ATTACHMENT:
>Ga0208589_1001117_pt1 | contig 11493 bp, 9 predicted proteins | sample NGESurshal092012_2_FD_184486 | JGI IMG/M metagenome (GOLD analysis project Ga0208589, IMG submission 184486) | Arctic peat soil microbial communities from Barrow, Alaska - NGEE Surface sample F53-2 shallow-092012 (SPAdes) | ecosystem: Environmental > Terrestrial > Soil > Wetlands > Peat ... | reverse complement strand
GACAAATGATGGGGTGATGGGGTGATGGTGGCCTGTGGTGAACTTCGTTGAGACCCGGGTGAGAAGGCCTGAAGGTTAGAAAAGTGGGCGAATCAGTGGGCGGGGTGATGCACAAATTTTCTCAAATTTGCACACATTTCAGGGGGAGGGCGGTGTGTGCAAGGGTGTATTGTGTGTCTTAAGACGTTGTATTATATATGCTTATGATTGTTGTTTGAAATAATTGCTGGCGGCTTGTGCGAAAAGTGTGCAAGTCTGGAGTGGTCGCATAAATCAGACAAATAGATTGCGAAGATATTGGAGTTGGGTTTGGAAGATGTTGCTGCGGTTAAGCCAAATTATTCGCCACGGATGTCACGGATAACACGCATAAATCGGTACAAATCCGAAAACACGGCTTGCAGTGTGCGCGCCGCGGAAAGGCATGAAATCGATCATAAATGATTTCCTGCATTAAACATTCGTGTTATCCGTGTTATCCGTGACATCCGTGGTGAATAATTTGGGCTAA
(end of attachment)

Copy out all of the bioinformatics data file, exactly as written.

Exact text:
>Ga0208589_1001117_pt1 | contig 11493 bp, 9 predicted proteins | sample NGESurshal092012_2_FD_184486 | JGI IMG/M metagenome (GOLD analysis project Ga0208589, IMG submission 184486) | Arctic peat soil microbial communities from Barrow, Alaska - NGEE Surface sample F53-2 shallow-092012 (SPAdes) | ecosystem: Environmental > Terrestrial > Soil > Wetlands > Peat ... | reverse complement strand
GACAAATGATGGGGTGATGGGGTGATGGTGGCCTGTGGTGAACTTCGTTGAGACCCGGGTGAGAAGGCCTGAAGGTTAGAAAAGTGGGCGAATCAGTGGGCGGGGTGATGCACAAATTTTCTCAAATTTGCACACATTTCAGGGGGAGGGCGGTGTGTGCAAGGGTGTATTGTGTGTCTTAAGACGTTGTATTATATATGCTTATGATTGTTGTTTGAAATAATTGCTGGCGGCTTGTGCGAAAAGTGTGCAAGTCTGGAGTGGTCGCATAAATCAGACAAATAGATTGCGAAGATATTGGAGTTGGGTTTGGAAGATGTTGCTGCGGTTAAGCCAAATTATTCGCCACGGATGTCACGGATAACACGCATAAATCGGTACAAATCCGAAAACACGGCTTGCAGTGTGCGCGCCGCGGAAAGGCATGAAATCGATCATAAATGATTTCCTGCATTAAACATTCGTGTTATCCGTGTTATCCGTGACATCCGTGGTGAATAATTTGGGCTAA